„I loved it!” Why?Veronica de la Fuente
1. The subject was presented visually and it immediately addressed my emotions.
2. Connecting the four types of stories to the paintings made it easy to remember them and to discuss the power of these narratives in groups
3. The flow of the session was something I really liked and connecting with other participants was really cool.
It’s incredible how paintings help to reflect and focus the conversation and evoke emotions. As for me, I am definitely going to change some of my narratives.”
With this feedback from Veronica, one of the participants of my first Visual Intercultural Stories Art Adventure on July 1st this year I dived into creating new experiential sessions combining art, intercultural communication, and storytelling with coaching. When, if not now, as we witness the rise of xenophobia, racism, and polarization, is the highest time to reflect on visuals we see, doublethink of stories we share, and find the courage to speak up when we face injustice in the everyday life?
All art adventures are designed as learning journeys in three acts. In the beginning, we set on a quest through three art institutions, such as museums, galleries, and other art collections around the world. Sometimes, also graffiti, posters, and comics are involved to initiate sharing stories in the intercultural story circles. Why? Because art is a universal language that enables amazing conversations among people who do not know each other and those who wish to get to know each other better way.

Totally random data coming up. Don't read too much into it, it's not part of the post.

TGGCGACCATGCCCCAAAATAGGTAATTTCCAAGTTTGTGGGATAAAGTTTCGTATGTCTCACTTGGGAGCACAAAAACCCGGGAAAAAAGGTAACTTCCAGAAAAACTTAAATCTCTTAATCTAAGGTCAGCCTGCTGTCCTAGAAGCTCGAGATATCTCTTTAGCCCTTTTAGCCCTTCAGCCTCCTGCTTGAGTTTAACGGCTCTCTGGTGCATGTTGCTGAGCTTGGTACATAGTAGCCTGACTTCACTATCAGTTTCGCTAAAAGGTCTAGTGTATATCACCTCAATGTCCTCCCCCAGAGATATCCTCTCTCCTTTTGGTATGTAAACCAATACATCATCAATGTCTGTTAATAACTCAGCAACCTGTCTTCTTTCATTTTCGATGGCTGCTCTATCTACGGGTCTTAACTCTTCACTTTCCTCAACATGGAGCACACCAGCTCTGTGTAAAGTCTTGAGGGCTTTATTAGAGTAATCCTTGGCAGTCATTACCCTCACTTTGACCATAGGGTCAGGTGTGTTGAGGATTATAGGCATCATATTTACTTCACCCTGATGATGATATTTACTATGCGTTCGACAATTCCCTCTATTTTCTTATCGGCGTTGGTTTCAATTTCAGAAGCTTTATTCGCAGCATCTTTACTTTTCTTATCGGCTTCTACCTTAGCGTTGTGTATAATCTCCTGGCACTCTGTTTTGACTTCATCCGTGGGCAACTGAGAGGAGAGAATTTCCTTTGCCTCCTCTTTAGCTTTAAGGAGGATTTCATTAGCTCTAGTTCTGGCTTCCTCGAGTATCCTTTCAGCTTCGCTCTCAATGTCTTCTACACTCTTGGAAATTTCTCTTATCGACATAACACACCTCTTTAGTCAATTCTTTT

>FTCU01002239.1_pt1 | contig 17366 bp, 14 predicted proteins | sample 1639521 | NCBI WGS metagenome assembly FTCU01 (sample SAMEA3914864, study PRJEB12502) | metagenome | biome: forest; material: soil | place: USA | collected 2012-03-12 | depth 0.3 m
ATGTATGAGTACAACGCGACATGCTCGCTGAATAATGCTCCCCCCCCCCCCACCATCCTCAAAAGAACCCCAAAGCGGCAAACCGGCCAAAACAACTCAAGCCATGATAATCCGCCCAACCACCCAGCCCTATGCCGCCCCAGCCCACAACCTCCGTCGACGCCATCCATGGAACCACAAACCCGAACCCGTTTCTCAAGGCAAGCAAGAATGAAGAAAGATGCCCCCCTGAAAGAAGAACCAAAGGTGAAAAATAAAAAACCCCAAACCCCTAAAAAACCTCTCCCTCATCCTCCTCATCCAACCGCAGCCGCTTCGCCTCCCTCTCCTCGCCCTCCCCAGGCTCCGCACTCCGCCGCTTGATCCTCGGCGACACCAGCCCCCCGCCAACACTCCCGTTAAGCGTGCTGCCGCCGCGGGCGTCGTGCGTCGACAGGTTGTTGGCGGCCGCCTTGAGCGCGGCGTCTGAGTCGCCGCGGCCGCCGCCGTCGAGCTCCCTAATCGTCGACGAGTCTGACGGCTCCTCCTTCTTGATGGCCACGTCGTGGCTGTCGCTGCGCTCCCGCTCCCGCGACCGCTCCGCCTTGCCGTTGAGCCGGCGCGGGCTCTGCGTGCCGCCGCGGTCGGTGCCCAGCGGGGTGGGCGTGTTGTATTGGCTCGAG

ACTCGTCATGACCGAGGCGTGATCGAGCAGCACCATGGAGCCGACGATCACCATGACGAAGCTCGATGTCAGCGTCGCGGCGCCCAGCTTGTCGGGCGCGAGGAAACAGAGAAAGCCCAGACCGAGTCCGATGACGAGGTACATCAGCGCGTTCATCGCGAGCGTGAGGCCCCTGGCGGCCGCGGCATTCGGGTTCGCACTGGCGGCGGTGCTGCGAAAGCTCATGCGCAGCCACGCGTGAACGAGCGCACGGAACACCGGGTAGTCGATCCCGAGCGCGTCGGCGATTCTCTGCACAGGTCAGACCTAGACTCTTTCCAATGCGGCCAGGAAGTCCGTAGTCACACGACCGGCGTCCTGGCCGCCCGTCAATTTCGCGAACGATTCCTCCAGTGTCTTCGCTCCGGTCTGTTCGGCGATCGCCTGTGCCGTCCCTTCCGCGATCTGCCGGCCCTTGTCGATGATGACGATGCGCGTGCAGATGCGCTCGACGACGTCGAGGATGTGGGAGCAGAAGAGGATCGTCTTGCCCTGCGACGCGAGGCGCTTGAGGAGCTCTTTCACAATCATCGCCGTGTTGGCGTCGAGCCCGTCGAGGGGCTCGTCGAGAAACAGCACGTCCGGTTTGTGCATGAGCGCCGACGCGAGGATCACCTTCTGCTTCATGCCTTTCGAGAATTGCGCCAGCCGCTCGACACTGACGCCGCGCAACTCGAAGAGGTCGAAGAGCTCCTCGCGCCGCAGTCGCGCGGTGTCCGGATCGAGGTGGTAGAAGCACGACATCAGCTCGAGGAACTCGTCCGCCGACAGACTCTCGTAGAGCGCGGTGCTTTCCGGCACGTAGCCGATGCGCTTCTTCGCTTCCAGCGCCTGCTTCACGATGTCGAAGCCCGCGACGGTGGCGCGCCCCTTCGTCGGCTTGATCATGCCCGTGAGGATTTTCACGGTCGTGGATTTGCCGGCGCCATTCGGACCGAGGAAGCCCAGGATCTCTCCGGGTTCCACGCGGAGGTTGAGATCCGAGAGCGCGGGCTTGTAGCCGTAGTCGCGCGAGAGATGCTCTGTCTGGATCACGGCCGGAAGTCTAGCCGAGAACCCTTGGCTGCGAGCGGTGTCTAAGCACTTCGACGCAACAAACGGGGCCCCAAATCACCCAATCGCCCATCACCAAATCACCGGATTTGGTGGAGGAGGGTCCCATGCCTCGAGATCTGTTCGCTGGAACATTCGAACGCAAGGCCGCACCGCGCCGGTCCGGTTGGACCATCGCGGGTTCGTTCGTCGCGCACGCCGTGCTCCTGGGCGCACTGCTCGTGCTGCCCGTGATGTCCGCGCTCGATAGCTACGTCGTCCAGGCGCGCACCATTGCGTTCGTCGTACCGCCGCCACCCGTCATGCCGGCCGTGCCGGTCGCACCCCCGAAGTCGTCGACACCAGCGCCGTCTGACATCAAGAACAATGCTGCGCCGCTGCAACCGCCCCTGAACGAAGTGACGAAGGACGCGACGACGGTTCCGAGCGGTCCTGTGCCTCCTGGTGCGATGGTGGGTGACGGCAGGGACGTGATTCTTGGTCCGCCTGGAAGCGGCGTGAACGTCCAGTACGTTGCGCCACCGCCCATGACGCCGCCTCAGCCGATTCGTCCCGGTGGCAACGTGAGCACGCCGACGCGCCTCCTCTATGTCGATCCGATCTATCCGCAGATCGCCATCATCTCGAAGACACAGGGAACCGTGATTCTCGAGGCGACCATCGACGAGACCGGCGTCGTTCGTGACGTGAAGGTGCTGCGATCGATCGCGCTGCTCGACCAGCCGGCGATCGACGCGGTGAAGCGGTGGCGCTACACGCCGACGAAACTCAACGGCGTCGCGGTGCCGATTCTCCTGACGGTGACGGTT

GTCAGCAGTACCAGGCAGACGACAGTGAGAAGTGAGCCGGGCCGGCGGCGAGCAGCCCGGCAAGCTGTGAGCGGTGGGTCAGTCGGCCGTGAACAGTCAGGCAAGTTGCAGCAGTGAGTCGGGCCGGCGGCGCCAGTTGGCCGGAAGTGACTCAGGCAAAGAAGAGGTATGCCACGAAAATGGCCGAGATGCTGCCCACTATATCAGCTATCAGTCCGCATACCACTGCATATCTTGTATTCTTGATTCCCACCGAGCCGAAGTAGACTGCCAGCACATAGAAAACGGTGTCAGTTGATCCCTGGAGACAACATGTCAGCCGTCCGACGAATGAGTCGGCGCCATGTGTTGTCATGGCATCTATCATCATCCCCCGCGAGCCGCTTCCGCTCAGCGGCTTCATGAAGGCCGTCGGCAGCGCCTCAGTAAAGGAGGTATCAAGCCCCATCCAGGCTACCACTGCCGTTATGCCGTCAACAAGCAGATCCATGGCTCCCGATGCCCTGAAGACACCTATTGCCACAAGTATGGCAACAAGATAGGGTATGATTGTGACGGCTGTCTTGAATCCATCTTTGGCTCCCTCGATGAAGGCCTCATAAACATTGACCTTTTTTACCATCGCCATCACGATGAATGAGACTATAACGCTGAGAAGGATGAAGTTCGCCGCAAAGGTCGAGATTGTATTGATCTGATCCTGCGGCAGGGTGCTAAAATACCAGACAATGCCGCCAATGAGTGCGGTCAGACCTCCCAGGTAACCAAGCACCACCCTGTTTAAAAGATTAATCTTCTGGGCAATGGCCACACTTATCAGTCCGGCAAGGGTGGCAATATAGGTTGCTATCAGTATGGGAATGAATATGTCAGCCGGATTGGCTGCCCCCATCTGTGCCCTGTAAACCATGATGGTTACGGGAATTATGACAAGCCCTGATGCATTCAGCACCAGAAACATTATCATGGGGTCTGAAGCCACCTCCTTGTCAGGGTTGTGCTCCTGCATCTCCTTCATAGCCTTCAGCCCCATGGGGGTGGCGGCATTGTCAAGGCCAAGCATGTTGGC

Being inspired by various pieces of art, we dive into the exchange of stories, observations, and moments when we experienced the situations captured in the pictures, sculptures, installations from around the world.
The third act is aimed mainly for educators and coaches, but also for everyone who wishes to invest some time and energy in self – development. That is the moment when we work with the insights from the shared stories and focus on coaching questions. Those who are interested can get access to the sources that can be used in educational programs. The aim is to enhance the development of cultural intelligence, expand the comfort zone to be able to spread, appreciate and consciously introduce more diversity and inclusion in our lives and create spaces of belonging in times of xenophobia, racism, and polarization.
My personal inspiration to start this series of virtual events was the passion I saw in people’s ‘ eyes when they discovered new details in pieces of art we enjoyed detecting together in various art collections. I really loved strolling through the exhibitions with friends from different corners of the world, colleagues sharing the love for art and intercultural communication, and my family. Many of the discussions afterward, mostly in coffee shops or over a glass of wine still echo in my ears and I recall them as very inspiring conversations on the current themes and the historic events that still have a major impact on our thinking and perception of the world.